Market value ratios

Based on Graph 5 below, Porsche’s investors will take 8.2 years to recover their initial investment in the shares of the firm from the earnings generated from the investment. Compared to the industry average or some of its competitors like Volkswagen AG, Toyota and Honda Motor, the firm has a high payback period (

Price/Earnings ratio
Graph 5: Price/Earnings ratio

Du Pont System

It is expressed as follows:

  • ROE= (NI/Sales) x (Sales/TA)x(TA/Equity)
  • ROE =(-379,000/ 0) x (0/28,152,000) x (28,152,000/14,555,000)
  • ROE = 0

It mainly focuses on Asset Utilization (TATO), Expense Control (PM) and Debt Utilization (Eq. Muilt.) and it mainly indicates how these three factors mix allowing analysts to comprehend the superiority or inferiority of returns by assessing various firms in the same industry (

Effects of ratios improvement

In case of share repurchase which reduces the total number of outstanding shares. Once a firm buys back the shares, it frequently cancels the shares or may keep them in its books as treasury shares, and shares outstanding reduces at the same time (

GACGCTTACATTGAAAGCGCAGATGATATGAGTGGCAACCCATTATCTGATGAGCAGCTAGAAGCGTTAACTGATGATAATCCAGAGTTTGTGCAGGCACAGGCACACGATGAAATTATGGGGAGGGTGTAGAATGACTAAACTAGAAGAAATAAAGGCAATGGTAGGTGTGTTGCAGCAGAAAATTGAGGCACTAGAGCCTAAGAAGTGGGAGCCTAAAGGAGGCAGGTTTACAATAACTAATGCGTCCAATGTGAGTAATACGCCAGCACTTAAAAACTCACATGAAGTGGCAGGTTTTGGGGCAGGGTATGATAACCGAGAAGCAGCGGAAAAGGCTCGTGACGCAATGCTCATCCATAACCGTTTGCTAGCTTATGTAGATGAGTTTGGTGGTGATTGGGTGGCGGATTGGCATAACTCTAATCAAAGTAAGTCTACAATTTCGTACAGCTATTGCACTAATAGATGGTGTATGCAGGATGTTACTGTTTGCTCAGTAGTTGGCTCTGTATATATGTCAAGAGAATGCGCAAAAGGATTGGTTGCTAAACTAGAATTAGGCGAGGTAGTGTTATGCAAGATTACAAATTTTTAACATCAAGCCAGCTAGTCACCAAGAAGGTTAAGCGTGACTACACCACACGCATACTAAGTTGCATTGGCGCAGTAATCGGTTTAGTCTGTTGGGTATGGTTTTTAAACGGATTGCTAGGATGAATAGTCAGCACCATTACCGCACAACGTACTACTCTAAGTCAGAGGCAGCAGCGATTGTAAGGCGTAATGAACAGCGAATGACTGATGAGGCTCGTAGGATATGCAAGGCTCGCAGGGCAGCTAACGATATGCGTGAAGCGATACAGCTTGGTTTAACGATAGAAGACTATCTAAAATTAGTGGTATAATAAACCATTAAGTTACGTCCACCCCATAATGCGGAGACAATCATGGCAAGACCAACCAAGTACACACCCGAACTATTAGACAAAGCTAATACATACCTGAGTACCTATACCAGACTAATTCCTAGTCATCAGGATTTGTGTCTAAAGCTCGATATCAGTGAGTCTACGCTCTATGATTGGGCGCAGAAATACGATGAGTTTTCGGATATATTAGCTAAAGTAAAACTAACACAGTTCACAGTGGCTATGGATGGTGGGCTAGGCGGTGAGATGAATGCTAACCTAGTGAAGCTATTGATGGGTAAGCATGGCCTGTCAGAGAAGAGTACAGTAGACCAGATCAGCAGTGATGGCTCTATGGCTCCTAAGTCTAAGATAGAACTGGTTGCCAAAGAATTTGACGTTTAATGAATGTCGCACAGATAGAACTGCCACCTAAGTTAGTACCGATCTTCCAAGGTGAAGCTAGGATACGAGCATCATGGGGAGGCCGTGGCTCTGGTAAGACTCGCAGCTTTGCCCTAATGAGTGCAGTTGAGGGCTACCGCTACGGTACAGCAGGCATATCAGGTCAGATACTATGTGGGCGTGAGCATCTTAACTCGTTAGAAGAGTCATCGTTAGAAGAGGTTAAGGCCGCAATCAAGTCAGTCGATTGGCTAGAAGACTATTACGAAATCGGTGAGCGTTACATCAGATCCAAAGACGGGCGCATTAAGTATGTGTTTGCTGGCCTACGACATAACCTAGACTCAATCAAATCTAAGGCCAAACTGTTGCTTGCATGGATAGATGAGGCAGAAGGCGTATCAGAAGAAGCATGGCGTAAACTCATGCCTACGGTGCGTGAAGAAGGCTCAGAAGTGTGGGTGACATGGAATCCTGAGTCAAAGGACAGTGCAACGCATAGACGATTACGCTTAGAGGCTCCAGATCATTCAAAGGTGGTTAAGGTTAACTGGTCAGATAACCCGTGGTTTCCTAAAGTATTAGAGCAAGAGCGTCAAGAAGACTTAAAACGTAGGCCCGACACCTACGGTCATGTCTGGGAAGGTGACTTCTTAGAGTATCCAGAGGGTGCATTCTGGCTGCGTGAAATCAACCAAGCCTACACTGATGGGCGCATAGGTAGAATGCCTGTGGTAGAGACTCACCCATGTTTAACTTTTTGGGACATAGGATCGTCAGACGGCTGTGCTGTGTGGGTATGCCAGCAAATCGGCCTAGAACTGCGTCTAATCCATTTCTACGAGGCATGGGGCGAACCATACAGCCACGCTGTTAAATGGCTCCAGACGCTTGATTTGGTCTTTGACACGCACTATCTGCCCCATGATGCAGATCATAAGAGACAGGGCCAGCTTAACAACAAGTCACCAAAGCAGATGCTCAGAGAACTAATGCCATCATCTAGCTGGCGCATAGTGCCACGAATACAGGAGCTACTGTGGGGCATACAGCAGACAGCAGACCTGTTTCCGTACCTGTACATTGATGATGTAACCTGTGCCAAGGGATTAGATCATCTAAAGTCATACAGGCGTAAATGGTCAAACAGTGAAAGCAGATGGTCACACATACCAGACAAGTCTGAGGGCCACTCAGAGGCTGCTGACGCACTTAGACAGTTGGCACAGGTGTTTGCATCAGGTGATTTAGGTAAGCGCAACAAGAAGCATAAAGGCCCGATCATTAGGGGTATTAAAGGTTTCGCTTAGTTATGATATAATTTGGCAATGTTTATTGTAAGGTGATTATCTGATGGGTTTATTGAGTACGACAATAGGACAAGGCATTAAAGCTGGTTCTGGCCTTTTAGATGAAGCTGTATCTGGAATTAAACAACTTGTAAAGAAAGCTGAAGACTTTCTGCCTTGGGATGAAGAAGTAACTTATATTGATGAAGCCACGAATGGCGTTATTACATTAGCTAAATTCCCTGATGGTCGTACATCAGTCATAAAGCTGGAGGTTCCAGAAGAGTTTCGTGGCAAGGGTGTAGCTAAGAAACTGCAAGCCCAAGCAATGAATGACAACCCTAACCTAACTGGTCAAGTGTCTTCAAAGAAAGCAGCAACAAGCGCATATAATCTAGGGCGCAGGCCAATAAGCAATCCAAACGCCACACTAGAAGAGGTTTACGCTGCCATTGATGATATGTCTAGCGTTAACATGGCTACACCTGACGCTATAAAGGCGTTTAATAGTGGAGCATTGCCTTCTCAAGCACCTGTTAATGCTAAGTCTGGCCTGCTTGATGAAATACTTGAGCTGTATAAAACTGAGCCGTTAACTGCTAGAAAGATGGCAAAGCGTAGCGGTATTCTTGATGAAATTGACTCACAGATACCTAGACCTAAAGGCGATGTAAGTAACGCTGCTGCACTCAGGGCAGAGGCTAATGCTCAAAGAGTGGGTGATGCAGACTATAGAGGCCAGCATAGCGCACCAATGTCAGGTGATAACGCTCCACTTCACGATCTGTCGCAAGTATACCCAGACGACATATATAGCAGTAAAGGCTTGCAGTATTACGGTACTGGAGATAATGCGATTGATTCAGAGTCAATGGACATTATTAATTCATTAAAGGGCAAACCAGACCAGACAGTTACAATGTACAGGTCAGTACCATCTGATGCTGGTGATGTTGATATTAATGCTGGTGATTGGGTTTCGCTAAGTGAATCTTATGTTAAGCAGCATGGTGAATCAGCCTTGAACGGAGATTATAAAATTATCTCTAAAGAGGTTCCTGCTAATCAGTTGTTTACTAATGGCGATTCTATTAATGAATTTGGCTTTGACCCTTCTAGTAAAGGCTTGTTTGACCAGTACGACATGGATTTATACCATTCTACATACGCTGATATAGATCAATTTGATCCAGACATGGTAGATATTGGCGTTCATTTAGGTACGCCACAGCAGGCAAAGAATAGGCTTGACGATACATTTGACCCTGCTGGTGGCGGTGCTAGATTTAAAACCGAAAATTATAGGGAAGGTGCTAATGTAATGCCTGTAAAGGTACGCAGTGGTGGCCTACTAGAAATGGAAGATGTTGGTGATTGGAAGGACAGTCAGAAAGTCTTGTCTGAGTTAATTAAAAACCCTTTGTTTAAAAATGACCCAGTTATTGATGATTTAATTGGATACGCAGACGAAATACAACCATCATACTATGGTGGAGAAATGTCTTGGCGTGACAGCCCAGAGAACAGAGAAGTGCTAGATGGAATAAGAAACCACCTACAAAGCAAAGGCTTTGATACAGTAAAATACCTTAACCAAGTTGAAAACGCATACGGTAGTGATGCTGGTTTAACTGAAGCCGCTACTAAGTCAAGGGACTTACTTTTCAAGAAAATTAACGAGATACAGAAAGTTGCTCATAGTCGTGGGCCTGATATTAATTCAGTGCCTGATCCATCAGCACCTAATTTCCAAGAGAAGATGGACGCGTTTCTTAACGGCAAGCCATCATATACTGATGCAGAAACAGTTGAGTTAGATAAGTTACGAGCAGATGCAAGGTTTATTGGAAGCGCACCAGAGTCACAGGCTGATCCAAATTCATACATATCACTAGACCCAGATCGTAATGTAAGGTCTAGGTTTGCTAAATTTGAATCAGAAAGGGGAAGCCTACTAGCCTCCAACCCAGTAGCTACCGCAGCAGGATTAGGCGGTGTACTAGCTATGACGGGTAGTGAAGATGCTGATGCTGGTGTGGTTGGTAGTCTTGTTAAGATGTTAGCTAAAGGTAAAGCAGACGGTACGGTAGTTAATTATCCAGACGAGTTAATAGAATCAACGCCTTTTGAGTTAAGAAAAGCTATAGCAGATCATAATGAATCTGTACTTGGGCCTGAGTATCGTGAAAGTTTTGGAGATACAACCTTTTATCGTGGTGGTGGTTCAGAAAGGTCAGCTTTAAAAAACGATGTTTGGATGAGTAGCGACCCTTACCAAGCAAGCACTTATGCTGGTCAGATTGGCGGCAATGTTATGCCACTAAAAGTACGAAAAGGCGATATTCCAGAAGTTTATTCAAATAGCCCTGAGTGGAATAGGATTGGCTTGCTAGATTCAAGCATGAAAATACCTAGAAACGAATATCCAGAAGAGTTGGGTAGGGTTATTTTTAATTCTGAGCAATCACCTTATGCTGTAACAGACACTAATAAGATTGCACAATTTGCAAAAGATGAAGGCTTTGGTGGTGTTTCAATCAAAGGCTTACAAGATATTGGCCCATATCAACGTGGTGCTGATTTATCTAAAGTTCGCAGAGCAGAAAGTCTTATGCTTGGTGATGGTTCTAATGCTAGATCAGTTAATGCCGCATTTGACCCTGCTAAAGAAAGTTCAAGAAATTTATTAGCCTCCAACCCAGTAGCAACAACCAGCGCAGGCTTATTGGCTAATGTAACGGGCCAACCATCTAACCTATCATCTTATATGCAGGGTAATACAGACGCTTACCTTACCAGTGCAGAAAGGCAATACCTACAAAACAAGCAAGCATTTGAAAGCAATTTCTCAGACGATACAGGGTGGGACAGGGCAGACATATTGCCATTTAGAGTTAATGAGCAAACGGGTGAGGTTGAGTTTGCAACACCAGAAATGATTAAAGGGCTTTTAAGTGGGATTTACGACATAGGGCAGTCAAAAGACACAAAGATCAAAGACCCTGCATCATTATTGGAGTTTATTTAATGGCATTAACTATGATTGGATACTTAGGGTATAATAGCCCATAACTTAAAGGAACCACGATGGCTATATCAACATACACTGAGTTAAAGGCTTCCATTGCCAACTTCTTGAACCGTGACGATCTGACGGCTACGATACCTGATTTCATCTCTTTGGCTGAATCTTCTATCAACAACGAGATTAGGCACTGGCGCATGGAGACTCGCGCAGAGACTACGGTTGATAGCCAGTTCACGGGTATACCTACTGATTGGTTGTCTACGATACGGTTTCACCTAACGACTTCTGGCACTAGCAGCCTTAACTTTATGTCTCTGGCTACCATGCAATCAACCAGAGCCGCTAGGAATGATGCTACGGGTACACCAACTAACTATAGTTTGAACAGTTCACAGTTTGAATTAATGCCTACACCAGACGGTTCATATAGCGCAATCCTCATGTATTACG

The repurchase of shares reduces the total assets in the statement of financial position. Leading to increase in ROA because the assets are decreased and Return on Equity (ROE) rises because the outstanding equity has decreased. Generally, the market will view higher ROE and ROA as positive. The share repurchase also assists to enhance the firms’s Price/Earnings ratio; this ratio is known by many investors and is frequently utilized to measure the firm’s value. At oversimplification of risk in terms of Price/Earnings ratio, the investors frequently feel that lesser is better. Thus, after the repurchase the Price/Earnings ratio reduces as a result of decrease in the outstanding shares (

Ratio analysis limitations